Even though, in a much earlier story, the guy was already able to take flight.
Nevertheless, in one of the more cringe-worthy costume changes on the books, Cannon decides that altering his costume is the key--and before you know it, Bat-Top is born.
"Bat-Top" isn't what he really named himself, of course--"the Human Top" is ludicrous-sounding enough without making us double-over with "Bat-Top." Of course, if he somehow ends up inhaling some of that helium gas contained in his new costume, he'll sound ludicrous anyway when he threatens Giant-Man with "Prepare to die!" and comes off sounding like Alvin and the Chipmunks.
And speaking of Giant-Man, Cannon gains entry to Pym's lab disguised as a reporter and launches a daring attack, disabling Pym (whose size-changing powers are now in such a state that they can no longer be used on the spur of the moment) and again taking the Wasp captive. And in this penultimate issue to his departure from the series, Giant-Man is given a dramatic cliffhanger moment that probably comes too late to do the character any good with any readers he might have left.
With the Top no doubt laying an elaborate trap for Giant-Man, and with Giant-Man ready to cut loose on the Top, it still rings a bit hollow to paint their upcoming battle as some sort of clash of classic comic book enemies whose reckoning has been long in coming--though frankly, there aren't a great deal of memorable villains in Giant-Man's solo career to substitute in the Top's place. The Porcupine? Madam Macabre? Egghead? The Black Knight would have made for a better visual over Egghead or the Human Top, but that would leave Giant-Man always having to find a way to get to the Knight's altitude, and do his fighting by somehow hanging onto the Knight's winged horse; and he wouldn't be able to carry off the graphic of "Giant-Man" if there are no buildings around to get a sense of how giant-sized he is.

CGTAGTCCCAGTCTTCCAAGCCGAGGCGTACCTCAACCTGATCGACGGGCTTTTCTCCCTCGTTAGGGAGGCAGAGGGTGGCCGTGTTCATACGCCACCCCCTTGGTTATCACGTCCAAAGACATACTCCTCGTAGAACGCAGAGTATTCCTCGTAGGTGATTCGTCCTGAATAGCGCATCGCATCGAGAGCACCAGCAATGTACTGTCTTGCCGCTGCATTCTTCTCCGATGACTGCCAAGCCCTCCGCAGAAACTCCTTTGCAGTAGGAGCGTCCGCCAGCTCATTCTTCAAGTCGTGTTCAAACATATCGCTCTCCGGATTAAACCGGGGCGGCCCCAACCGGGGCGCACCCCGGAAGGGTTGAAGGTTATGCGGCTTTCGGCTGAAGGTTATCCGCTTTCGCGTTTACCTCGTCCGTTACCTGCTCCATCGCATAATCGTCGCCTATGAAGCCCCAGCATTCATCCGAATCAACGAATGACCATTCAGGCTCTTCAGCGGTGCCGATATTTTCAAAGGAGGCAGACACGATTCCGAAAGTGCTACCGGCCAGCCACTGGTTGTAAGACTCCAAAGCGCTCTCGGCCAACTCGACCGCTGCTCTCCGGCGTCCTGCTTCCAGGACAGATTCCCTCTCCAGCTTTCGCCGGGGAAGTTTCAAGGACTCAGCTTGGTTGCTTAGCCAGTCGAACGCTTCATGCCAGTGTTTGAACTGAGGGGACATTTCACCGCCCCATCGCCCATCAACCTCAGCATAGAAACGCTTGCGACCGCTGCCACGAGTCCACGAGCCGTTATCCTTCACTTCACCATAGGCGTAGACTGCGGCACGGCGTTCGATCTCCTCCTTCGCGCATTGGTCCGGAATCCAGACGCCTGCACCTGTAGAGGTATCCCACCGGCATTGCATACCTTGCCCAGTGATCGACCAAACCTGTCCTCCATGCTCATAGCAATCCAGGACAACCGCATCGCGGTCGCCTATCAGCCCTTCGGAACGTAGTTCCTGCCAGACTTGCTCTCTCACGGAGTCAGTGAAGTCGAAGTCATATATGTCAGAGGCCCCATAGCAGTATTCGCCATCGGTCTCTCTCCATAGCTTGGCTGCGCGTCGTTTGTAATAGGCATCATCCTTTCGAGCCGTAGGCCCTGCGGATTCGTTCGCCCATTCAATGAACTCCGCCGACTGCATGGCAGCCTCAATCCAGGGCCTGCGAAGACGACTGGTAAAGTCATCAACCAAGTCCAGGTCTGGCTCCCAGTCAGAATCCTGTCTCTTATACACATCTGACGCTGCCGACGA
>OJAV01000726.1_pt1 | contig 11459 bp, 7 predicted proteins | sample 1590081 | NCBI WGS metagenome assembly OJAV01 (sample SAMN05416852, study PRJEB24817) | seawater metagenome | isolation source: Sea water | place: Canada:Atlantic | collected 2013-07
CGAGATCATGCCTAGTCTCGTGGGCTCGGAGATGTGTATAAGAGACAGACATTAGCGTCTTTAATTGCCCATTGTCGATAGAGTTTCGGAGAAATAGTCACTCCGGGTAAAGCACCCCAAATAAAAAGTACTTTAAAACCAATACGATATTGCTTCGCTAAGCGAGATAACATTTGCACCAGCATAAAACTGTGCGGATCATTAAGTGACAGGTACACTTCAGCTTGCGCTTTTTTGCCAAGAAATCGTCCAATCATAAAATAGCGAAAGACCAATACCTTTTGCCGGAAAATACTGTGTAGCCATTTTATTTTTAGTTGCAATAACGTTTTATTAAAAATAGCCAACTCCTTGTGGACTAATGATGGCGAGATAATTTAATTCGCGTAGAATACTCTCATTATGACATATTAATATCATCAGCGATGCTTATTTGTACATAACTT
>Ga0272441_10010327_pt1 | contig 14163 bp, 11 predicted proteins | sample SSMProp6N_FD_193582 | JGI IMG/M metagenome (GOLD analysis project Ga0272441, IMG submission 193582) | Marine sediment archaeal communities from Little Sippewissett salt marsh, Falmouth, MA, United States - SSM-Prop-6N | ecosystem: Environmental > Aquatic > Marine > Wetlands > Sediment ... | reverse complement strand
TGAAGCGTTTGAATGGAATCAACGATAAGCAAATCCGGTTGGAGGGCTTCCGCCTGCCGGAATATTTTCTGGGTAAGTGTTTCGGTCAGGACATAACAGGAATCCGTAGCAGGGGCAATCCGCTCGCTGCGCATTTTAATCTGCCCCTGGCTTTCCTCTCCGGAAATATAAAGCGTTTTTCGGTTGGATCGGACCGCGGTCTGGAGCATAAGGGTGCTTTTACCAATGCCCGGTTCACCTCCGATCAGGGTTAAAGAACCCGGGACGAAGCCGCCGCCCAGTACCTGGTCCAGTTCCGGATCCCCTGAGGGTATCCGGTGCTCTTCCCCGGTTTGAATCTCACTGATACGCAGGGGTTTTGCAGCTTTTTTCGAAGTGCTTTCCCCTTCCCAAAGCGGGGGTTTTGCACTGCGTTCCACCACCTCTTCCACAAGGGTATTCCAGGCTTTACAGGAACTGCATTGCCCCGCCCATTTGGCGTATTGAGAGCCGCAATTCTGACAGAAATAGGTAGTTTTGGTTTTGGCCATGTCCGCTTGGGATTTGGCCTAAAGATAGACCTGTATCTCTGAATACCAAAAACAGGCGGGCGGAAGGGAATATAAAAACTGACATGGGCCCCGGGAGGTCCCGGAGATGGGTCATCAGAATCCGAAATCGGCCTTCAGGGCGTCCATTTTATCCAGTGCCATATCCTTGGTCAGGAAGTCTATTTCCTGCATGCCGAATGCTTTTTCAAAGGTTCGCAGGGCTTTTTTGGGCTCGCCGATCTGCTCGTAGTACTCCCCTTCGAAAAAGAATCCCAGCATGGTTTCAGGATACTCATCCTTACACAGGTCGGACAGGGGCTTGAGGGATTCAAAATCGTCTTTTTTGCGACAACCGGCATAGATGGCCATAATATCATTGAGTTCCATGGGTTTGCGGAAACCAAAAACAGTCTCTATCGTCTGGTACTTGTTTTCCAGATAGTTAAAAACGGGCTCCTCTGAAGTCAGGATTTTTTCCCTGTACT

So we're stuck with the diabolical plan of the Human Top, which amounts to... building a giant pit for Giant-Man to fall into.
As is evident, it's all pretty standard villain fare, with the Human Top finally reaching the pinnacle of his grooming as the villain to challenge Giant-Man. And to enhance the drama of the danger that both Giant-Man and the Wasp face, we can see in each of them a level of desperation that has rarely been seen in this happy-go-lucky super-hero couple whose previous battles have been hard-fought but seldom had them feeling the end was near.
And so the trap is sprung, with the Top certainly proving to be accurate in terms of his thoughts on going up against Giant-Man: "Do you really believe the mind that outwitted your beloved Giant-Man cannot outwit him again... and again, if necessary!" To probably no one's surprise, Giant-Man indeed is again "asleep at the switch" when it comes to the Top catching him unawares.
In true heroic fashion, the Wasp breaks away to join Giant-Man in the specially prepared room that, when activated, freezes both heroes and encases them in epoxy to form a gruesome monument to the deadly power of the Human Top. Of course, what better time for our heroes to rally, than when their foe believes that he's won?
With the time and effort taken to establish him as a major villain, it's hard to believe we may have seen the last of the Human Top here, even though he's now the Human Popsicle at least for the time being. But the character gets thawed out just a few months later in order to join a host of peeved wedding crashers--and not to rub salt in Giant-Man's wounded pride during his long conflict with the Top, but this villain's cred takes a serious dive when we see just how easy it is to take him down.
The classic 1963-65 covers to the Giant-Man vs. Human Top battles!
A major upgrade for the character, as the Human Top whooshes into--Whirlwind!